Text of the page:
Thursday, September 10, 2009

GMP Audit

It is year end and the GMP auditors should now be busy meeting their surveillance schedule. GMP license holders should now be ready for such audit as these audits are on a surprise basis. We do not want you to be 'surprised' and faced with a compulsory shut down..!
I know most of the managers shiver thinking of the coming audit, but it is actually not that difficult to prepare for an audit. Why should you when you know that you have all in place...?

Important things to do is to check that your facility and equipment are in order with no severe defects. Ensure that documents and records are up to date and in order. Ensure that materials/products in warehouse and in production areas are well segregated, identified and protected. Hygience and cleanliness taken care of. Training of staff done as per training program. Self audit done, recorded and corrective actions taken. And many other routine things.....

A self audit will definitely helps in probing and uncovering any 'unturned stones'. This is best done by person not from that department, and better from outside the facility. Such person will have a look at your facility from a different angle and without bias. I am not promoting that you enagage us as an external auditors, but those who have done so did benefit from this service. Those in the facility are used to see 'non-compliance' happening right in front of their eyes and yet 'believing' it to be okay..... it's just like a normal thing.... they become 'immune' (if you know what I mean...)

However, external auditors can easily see such 'non-compliances'. Coupled with their experience at other facilities, such non-complaince can be easily spotted and proposed corrective actions can also be extended by these external auditors.

Whatever it is, always planned for a GMP audit and do not be taken by surprise. If you can have a well organized plan in case of fire, why not have one for a GMP audit....?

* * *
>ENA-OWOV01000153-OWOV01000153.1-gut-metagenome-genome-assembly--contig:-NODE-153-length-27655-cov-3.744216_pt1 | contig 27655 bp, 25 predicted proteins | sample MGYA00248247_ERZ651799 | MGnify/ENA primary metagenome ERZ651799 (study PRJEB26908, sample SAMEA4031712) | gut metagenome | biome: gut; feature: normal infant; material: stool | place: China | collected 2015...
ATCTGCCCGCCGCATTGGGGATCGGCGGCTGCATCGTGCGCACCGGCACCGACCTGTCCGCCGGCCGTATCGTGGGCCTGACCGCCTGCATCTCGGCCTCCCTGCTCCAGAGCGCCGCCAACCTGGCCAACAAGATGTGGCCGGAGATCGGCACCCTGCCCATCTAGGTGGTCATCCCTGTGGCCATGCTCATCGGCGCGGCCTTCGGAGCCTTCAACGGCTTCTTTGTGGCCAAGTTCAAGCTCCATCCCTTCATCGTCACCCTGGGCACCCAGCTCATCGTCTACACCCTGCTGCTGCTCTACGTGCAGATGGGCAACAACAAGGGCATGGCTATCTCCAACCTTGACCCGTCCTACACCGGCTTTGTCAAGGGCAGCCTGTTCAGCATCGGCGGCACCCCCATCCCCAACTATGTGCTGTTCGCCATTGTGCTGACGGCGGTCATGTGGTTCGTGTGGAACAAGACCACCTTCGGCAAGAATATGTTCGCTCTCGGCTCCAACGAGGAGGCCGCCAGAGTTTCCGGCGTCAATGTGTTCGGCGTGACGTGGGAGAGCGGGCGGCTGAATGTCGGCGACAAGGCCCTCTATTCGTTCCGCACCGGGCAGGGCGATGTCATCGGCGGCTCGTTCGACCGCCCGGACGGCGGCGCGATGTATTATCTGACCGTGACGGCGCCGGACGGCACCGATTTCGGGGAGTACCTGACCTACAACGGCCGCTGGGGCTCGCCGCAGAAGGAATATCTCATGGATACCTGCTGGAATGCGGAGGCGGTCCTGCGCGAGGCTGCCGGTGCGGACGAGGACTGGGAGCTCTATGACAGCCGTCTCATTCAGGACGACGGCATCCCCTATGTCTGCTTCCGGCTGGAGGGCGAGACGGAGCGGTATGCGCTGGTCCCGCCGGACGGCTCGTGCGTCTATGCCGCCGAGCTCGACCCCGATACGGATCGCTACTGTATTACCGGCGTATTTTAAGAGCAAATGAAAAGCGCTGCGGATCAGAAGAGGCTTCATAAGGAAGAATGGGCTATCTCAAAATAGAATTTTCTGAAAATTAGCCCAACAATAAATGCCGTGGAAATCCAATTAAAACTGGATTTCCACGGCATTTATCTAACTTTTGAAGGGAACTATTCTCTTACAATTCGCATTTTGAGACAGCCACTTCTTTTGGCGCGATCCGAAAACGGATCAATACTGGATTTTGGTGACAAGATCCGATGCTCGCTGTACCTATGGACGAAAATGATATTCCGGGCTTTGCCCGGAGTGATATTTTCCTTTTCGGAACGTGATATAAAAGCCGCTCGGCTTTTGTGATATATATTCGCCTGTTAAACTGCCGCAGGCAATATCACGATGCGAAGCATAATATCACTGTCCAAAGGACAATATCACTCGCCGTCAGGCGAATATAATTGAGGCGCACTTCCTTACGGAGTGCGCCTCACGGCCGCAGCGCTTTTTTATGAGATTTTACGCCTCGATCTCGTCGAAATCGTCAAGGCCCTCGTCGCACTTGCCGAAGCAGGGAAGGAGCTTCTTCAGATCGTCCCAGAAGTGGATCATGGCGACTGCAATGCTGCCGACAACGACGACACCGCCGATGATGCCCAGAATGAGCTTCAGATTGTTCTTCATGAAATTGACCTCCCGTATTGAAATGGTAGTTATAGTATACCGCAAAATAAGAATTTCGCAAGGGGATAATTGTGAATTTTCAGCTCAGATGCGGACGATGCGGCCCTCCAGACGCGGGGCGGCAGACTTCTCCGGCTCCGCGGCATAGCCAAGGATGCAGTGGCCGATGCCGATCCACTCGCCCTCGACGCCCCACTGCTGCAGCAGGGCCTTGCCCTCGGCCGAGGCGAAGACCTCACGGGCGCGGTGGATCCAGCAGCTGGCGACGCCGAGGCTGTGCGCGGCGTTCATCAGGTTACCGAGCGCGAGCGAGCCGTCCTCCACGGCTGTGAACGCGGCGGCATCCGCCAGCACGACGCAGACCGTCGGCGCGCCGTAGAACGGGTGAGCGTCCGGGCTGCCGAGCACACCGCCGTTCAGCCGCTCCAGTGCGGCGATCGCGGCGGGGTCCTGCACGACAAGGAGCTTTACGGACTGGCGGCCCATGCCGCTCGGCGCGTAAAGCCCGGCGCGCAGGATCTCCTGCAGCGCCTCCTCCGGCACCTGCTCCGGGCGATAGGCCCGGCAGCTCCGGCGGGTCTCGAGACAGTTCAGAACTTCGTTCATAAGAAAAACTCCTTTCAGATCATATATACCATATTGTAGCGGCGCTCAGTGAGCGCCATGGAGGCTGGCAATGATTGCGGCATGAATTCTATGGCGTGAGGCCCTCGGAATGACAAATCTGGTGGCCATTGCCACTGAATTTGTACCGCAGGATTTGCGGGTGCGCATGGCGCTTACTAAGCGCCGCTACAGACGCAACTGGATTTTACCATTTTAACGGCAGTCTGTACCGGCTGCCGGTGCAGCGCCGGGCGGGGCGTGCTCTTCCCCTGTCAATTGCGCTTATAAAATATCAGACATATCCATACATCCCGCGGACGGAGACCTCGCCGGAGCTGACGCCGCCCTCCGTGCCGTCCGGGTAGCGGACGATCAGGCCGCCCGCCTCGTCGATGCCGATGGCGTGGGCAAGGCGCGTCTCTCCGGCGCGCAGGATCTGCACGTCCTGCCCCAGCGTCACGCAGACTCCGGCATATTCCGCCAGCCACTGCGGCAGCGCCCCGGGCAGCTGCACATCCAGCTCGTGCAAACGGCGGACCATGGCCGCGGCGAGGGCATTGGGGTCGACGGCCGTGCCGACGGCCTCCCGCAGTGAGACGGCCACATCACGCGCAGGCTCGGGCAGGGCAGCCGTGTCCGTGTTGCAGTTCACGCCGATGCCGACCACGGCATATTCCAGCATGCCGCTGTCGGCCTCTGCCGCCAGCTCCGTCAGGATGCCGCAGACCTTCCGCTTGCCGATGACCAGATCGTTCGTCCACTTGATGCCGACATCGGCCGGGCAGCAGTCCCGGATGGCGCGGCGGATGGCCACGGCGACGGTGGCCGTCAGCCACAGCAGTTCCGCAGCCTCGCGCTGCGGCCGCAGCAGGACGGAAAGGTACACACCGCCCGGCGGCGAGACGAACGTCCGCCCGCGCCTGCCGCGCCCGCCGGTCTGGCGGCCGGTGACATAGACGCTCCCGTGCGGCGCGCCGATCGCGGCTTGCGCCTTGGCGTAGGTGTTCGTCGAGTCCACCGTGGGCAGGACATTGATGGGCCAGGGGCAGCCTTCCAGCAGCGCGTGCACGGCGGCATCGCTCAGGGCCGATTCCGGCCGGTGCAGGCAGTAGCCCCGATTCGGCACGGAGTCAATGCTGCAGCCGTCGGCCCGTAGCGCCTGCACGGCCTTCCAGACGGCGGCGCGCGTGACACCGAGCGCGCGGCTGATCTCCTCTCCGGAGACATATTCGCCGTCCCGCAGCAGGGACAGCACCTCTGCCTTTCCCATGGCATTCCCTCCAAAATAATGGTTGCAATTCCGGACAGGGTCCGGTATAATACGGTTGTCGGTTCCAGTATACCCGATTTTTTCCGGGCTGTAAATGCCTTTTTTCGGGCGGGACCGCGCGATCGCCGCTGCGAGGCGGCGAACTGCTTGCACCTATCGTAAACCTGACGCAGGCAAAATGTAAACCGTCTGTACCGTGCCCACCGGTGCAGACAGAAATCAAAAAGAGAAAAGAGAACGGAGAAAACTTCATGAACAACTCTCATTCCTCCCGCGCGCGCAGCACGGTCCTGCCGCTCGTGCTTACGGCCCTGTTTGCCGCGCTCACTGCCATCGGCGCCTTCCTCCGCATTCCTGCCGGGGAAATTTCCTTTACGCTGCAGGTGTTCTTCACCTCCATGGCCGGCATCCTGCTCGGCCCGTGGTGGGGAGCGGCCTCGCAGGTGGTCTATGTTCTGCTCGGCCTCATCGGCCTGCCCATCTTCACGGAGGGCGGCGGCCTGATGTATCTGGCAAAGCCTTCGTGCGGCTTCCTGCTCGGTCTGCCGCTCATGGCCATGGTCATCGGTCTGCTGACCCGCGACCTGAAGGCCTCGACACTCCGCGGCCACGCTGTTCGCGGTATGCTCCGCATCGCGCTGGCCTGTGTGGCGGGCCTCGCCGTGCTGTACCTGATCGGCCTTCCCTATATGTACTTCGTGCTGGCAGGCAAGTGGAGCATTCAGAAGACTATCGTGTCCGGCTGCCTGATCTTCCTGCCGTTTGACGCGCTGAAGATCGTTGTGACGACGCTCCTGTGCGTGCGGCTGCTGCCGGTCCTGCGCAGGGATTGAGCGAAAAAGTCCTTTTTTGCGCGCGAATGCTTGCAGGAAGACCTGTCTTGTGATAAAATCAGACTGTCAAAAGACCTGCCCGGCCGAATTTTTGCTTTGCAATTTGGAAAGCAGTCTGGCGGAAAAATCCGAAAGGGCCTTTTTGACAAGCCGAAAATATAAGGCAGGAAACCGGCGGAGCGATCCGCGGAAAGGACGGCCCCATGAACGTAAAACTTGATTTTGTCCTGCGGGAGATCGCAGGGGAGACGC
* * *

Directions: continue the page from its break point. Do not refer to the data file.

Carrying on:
Good luck!

Sunday, September 6, 2009

Facility qualification of a new manufacturing plant

It really is a burden when asked to qualify a new plant that is almost completed...!

I have this unfortunate incidence whereby the owner requested for my service to qualify their plant, after the 'qualification' done by their respective supplier was found not to be in compliance to GMP.

Suppliers are not to be blamed. I blamed the M&E consultant for their ignorance in differentiating the 'qualification' needs between Good Engineering Practise (GEP) and GMP and highlighting it to the appointed contractor/supplier. The documentation needs and focus required by GMP is different from GEP. While GEP focus on the capability and safety of the facility, GMP focus more on the performance and ability to maintain product integrity and quality. Some (if not most) of the activities overlap. A well prepared qualification plan will cunningly make use of what's done under GEP to incorporate into qualification as required by GMP.

The recent ISPE conference in Singapore highlighted this matter in their pre-conference workshop and even provide examples on how this can be effectively done. To me, this is logic which should have been adopted much earlier if not for the 'narrow mindness' of some practitioner that GEP is a total separation from GMP.

Having said all that, the qualification of facility is still laborious and time consuming. The delay in initiating this effor, concurrent with the commission done by suppleir, will further aggravate the problem one have to face.

How I wish this qualification job was 'given' earlier to me as their GMP consultant, rather than entrusting it to the supplier....... but how can I reject...?